For a stretch of time on Friday - while people still buzzed about her “30 Rock” visit the night before, wondered whether she would establish diplomatic relations with Sarah Palin and watched her finally meet the guy whose shoulder she sobbed on in Grant Park - the end of Oprah Winfrey’s reign as Queen of Daytime TV was in sight.
But before there was time to jot feelings in a journal or find just the right scented candle to neutralize the trauma or squeeze in a stress-busting power walk or curl into a fetal ball while downing the most amazing sherbet available only in Poughkeepsie every other weekend in August, the scare had passed.
Like Tom Cruise, America could climb off the couch. Crisis averted.
The chief executive of Discovery Communications, Winfrey’s 50-50 partner in the Oprah Winfrey Network, which is set to launch next year, told Wall Street analysts Winfrey was poised to shutter her Chicago-based internationally syndicated show in 2011 after 25 seasons. “The expectation is that after that, her show will go off of ... syndication, and she will come to OWN,” he said.
But no one speaks for Oprah but Oprah, and, of course, Oprah’s media relations team.
Lisa Halliday, chief spokeswoman for Winfrey’s Harpo Productions, dismissed Discovery executive David Zaslav’s comments as, um, premature.
Winfrey’s current deal with CBS Television Distribution for “The Oprah Winfrey Show” does expire after the 2010-11 season, but Halliday issued a statement to clarify that “she has not made a final decision as to whether she will continue her show in syndication beyond that.”
CBS Television Distribution, in its own statement, lavished praise on the host and said it “would certainly welcome and hope that ‘The Oprah Winfrey Show’ would continue in syndication beyond (2011), but that is a decision only Ms. Winfrey will be making.”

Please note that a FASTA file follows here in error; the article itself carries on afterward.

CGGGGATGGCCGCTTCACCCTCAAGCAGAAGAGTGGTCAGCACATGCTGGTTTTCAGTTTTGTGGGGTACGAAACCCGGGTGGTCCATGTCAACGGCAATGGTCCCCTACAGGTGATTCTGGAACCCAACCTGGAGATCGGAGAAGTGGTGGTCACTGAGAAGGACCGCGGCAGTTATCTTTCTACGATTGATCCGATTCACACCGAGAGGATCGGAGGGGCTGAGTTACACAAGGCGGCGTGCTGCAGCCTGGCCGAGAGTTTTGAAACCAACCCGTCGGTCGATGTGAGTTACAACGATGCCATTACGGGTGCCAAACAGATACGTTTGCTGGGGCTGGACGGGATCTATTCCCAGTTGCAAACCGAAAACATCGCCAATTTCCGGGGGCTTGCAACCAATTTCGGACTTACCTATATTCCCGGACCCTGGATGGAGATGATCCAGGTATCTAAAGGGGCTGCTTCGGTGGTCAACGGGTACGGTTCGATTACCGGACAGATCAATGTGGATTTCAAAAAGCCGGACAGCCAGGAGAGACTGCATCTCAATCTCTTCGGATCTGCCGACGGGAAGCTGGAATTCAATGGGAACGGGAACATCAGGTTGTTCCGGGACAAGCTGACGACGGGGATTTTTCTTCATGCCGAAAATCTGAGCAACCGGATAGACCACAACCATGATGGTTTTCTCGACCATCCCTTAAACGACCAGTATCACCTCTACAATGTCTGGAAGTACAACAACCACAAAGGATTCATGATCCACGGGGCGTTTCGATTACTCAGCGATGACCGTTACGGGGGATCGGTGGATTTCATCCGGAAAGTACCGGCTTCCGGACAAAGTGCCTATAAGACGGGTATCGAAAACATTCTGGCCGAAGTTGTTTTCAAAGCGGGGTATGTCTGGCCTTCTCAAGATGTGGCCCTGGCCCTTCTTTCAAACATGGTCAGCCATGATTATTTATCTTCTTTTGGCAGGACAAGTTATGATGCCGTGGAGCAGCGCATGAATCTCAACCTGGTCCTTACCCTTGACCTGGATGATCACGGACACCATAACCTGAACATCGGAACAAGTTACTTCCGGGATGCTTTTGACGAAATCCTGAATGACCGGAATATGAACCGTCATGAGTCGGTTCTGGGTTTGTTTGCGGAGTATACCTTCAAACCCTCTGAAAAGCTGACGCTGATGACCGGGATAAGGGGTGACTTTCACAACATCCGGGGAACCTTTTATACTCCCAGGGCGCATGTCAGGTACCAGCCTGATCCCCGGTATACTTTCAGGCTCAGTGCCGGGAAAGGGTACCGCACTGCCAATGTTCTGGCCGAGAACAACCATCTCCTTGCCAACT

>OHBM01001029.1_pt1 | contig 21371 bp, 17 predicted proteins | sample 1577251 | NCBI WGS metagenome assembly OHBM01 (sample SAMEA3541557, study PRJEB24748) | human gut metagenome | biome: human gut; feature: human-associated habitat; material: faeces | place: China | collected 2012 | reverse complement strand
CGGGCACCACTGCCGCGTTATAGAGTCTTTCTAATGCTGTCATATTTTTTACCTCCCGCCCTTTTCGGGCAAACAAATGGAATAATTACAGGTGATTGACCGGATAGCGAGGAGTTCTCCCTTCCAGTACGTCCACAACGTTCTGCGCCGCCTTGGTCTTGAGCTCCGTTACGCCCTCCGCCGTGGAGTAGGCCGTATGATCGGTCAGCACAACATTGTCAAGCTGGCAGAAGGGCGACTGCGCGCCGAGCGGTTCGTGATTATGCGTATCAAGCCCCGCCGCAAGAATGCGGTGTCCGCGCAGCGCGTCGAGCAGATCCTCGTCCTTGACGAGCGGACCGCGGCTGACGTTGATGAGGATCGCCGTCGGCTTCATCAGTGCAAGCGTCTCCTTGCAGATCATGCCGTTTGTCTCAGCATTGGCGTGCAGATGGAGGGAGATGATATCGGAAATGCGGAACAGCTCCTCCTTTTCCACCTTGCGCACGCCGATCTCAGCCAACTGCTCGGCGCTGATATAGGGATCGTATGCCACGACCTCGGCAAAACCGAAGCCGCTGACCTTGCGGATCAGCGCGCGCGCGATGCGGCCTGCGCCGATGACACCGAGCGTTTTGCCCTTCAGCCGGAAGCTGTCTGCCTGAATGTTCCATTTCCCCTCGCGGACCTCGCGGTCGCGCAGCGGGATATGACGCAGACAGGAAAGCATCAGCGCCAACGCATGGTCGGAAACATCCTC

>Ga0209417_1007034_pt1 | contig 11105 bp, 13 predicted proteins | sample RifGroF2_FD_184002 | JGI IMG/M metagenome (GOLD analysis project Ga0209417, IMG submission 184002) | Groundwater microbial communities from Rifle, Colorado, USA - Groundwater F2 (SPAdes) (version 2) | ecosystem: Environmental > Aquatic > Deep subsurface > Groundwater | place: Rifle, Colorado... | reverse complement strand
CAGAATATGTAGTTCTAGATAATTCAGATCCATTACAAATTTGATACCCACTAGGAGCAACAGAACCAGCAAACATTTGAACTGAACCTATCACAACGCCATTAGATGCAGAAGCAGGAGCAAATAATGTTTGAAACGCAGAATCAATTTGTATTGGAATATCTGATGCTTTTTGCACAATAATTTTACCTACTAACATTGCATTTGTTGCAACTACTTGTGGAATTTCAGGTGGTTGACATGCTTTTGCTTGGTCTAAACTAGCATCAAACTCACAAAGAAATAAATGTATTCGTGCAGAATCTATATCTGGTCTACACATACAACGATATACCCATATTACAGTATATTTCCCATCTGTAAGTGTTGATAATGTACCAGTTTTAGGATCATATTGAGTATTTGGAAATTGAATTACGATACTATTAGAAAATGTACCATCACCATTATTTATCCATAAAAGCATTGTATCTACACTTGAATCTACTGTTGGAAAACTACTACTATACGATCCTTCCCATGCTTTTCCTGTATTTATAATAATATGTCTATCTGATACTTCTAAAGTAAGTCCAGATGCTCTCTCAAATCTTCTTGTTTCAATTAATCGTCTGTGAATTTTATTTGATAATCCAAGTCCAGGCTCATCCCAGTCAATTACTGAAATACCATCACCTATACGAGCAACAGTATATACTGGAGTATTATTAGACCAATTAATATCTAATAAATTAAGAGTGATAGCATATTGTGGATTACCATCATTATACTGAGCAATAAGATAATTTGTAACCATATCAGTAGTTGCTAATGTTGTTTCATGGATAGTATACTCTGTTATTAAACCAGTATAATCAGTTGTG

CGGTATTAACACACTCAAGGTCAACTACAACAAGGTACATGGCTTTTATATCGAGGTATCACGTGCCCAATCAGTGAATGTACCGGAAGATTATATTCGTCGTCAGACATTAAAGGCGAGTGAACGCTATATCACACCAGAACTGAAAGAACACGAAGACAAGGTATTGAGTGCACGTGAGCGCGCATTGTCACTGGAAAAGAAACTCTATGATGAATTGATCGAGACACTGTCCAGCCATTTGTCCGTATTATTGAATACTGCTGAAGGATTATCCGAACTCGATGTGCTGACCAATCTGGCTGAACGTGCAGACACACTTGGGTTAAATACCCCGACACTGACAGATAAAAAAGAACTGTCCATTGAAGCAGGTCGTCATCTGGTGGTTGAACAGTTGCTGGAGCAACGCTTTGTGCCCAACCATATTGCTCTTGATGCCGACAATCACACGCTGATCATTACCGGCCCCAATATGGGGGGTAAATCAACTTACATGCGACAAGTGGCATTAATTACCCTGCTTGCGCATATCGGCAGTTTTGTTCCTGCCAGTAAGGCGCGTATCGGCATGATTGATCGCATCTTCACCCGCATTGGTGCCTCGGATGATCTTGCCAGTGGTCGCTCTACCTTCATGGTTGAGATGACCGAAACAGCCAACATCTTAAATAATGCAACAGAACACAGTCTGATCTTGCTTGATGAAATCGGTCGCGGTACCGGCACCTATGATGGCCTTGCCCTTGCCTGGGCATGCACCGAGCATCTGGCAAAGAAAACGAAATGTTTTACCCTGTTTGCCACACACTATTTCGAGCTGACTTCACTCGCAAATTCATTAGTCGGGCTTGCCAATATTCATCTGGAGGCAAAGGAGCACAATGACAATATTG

The talk show continues to command huge license fees from local stations despite ratings erosion over the last year. Winfrey’s post-Election Night show was a huge draw, but Broadcasting and Cable said last week that her show’s viewership is off this year by 14 percent, and Variety reported that ABC’s “The View,” during the week of Oct. 27, finished No. 1 in key female demographics for the first time ever.
It’s at least plausible that Winfrey might be ready to retire her program in two years, but she also has floated this notion before, only to reconsider and embrace a lucrative new renewal deal.
She did it in 1997 before she signed a renewal through 2002. When she re-signed in 2002, she said her 20th season in 2006 would be the end. By 2004, she changed her mind again and extended the deal yet once more. She only recently informed CBS that she was picking up the option on the final 2010-11 season of the current deal.
CBS will not say when it needs a final answer from Winfrey.
Meanwhile, Winfrey has explained she sees OWN as more than an opportunity to expand her media empire, which includes O magazine, the “Oprah & Friends” satellite radio channel, and a movie and television production company. It extends her legacy.
“The truth of the matter is, one day the show has to end. That may be 2011 and that may be after 2011,” Winfrey told reporters when the new channel was announced. “This is an evolution of what I’ve been able to do every day. I will now have the opportunity to do that 24 hours a day on a platform that goes on forever.”
OWN will replace the Discovery Health channel when it launches in more than 70 million homes in the second half of 2009. Winfrey is its chairwoman and will enjoy editorial control. What, if any, on-camera role she might have has yet to be delineated. In fact, her syndication deal limits her ability to put reruns of her daytime show on the channel.
“We’re talking now about what (Winfrey’s) presence would be and what programming she would be involved in directly,” Discovery’s Zaslav told analysts.
“But this is her Chapter 2, and building the OWN brand online and on-air is something that she and I, we’re working (on) together, and it’s a core mission for her.”
Later, or (gasp) sooner.